China’s onshore A-share market was shut for trading several times after triggering the 7% “circuit breaker.” The CSI 300 index, a collection of blue-chip stocks in Shanghai and Shenzhen, fell 7.2% in early trading on Thursday, having also been closed after heavy losses on Monday. Sliding stockspartly reflected concerns over the course of the Chinese currency, which the People’s Bank of China allowed to depreciate this week. In addition the gap between the onshore and offshore renminbiwidened to a record. CIO maintains its view that the onshore A-share market is likely to remain highly volatile in the short run amid concerns over Chinese policy and growth uncertainties.
China’s December manufacturing purchasing managers’ index (PMI) signaled a fifth straight month of contraction. Resolving overcapacity will be a key government task this year as was laid out earlier in the Central Economic Work Conference. The official manufacturing PMI ticked up slightly to 49.7 (from 49.6 in November) thanks to a modest improvement in new orders and output sub-indices. But the employmentsub-index (which fell to 47.4 from 47.6) remained below the 50-threshold as disinflationary pressures continue to weigh on industrial sector profit margins and employment. CIO maintains its view that China’s policy stimulus will help prevent a “hard landing.”
Final Eurozone PMI confirmed more robust real economic activity for the region. The last reading of the Eurozone composite PMI was raised to 54.3 from 54. But the output price sub-index remained below the expansion-signaling mark of 50. Taken in conjunction with Eurozone inflation data, which held steady at 0.2% in December, the figures reinforce the case for continued easy ECB policy to promote higher nominal growth and prices. Encouraging real activity and loans growth imply higher Eurozone equity earnings this year. CIO continues to hold a tactical overweight to Eurozone equities within our global tactical asset allocation (TAA).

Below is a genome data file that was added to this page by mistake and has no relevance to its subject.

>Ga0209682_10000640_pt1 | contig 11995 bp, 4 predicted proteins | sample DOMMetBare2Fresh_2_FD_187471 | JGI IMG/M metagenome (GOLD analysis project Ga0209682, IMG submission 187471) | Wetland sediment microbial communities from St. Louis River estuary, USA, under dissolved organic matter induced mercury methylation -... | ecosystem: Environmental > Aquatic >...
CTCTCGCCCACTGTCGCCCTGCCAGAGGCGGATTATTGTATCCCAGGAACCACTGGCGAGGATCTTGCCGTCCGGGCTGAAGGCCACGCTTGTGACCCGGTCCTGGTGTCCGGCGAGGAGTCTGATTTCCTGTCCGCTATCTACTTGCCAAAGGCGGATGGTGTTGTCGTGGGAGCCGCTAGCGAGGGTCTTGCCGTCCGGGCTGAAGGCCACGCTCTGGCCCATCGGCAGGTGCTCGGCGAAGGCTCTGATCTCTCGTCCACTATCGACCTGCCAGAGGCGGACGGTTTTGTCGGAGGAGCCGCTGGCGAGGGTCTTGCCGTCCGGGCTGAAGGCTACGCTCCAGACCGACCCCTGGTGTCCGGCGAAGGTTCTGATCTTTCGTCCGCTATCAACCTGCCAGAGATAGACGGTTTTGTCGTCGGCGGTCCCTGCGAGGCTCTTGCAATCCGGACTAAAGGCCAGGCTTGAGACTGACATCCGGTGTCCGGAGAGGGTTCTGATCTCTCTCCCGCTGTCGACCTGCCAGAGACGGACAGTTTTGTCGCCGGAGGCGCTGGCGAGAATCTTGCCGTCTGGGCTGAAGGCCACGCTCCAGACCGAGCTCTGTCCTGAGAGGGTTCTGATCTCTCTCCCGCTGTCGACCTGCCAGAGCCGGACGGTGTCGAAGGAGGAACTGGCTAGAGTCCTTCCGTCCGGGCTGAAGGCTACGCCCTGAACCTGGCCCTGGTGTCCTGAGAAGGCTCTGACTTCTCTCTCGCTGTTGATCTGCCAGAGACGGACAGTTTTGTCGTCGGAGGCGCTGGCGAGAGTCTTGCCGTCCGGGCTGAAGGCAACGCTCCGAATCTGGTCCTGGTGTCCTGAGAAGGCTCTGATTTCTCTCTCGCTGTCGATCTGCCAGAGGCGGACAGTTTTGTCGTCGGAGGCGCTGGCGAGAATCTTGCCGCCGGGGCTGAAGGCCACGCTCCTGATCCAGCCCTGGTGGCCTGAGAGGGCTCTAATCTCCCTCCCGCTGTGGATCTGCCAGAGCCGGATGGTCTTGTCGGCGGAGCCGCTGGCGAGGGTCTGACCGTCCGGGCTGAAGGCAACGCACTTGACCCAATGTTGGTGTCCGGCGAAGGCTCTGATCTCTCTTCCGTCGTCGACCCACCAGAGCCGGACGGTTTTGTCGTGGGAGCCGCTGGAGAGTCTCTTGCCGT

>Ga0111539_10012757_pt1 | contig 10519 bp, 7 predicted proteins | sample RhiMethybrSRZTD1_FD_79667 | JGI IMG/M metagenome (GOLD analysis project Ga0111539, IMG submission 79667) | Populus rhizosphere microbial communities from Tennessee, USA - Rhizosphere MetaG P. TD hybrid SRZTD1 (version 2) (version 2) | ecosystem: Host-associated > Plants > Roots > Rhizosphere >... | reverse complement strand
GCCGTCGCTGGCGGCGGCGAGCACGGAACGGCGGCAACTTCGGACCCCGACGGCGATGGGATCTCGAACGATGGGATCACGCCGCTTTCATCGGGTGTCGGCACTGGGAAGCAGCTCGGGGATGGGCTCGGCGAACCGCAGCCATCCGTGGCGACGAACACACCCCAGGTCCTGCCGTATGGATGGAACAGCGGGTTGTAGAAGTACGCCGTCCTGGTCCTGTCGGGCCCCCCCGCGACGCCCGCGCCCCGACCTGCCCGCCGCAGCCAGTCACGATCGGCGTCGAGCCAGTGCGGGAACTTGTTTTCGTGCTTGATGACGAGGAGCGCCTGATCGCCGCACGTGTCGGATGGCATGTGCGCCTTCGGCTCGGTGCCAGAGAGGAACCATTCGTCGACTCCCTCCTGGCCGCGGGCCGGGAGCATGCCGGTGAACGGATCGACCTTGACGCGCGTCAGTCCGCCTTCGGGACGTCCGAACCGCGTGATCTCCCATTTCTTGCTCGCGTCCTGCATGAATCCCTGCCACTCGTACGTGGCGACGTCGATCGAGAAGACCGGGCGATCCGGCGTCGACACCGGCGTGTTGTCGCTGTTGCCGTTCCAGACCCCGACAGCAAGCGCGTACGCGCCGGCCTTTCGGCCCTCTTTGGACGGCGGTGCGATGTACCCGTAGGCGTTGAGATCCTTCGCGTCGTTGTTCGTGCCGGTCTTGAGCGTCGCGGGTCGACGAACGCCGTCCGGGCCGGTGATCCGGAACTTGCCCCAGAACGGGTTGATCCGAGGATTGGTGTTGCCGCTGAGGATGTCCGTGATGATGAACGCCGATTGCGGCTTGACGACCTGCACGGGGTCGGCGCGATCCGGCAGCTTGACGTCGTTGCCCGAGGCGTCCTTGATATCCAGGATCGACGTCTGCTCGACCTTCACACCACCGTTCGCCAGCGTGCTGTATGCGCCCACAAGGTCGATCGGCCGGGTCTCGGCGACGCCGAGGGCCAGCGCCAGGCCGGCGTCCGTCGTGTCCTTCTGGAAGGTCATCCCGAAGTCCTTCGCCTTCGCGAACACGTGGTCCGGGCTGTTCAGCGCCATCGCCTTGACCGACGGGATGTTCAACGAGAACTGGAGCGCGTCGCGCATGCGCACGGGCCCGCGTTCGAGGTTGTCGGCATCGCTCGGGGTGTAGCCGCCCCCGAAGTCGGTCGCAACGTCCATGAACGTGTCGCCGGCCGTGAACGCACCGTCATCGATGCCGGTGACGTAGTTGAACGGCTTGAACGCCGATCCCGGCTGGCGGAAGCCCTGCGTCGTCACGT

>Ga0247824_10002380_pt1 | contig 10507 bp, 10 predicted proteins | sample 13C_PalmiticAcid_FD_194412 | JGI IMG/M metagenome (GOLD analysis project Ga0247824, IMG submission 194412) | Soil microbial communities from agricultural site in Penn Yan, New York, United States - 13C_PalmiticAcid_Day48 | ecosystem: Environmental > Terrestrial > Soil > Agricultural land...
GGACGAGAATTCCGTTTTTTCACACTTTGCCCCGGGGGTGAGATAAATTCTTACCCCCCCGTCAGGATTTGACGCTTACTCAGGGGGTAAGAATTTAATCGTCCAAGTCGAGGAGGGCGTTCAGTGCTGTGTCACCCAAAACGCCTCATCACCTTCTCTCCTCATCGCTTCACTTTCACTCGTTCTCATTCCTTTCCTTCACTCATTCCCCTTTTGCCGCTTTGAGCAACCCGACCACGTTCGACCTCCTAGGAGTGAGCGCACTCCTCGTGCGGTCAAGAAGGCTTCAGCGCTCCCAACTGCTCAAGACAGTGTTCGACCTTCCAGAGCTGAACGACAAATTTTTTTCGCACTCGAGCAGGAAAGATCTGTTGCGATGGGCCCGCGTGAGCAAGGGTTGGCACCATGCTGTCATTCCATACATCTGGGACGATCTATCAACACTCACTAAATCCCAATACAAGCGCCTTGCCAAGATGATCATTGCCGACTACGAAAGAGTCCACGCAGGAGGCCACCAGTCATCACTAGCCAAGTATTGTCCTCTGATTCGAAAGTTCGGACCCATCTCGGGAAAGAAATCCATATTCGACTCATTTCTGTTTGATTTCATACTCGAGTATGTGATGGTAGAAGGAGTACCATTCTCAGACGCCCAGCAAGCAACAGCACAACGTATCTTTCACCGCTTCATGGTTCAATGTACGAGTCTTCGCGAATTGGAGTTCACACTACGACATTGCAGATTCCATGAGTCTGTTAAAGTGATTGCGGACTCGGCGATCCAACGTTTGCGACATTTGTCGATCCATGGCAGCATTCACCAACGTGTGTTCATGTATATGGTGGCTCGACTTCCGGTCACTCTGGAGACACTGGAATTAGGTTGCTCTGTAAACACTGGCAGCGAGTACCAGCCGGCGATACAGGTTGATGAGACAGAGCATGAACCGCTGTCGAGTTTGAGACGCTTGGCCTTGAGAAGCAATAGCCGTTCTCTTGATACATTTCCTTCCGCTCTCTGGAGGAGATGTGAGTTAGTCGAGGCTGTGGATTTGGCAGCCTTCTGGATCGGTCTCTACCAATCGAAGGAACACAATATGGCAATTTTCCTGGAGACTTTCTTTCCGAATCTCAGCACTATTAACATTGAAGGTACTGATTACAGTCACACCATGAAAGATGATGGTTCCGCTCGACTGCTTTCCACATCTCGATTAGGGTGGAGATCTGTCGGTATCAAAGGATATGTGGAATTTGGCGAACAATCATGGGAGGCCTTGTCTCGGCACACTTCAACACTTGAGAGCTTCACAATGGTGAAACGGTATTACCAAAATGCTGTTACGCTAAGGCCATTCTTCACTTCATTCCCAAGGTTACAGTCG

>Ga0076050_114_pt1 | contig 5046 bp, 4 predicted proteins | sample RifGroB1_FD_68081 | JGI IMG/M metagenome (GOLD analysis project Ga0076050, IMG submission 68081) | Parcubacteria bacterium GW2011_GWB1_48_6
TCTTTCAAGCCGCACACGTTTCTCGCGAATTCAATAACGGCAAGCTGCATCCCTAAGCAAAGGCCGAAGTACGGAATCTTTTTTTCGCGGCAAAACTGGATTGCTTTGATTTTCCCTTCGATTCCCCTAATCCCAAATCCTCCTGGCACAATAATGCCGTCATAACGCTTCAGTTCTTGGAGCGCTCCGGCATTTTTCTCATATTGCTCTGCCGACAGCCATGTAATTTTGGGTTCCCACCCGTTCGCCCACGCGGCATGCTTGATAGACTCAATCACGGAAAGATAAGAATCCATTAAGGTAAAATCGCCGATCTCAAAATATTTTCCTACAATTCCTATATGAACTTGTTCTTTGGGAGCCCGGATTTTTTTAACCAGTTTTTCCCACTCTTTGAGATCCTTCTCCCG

Unemployment figures in Germany and Spain provided reason for cheer. In Europe’s largest economy the number of jobless fell by a higher-than-expected 14,000 in December. German unemployment is at a record-low 6.3%. This positive picture was mirrored in Spain, where unemployment declined by 55,800, alsobetter than forecast. Last year, Spanish joblessness registered its largest annual decline in its recorded history.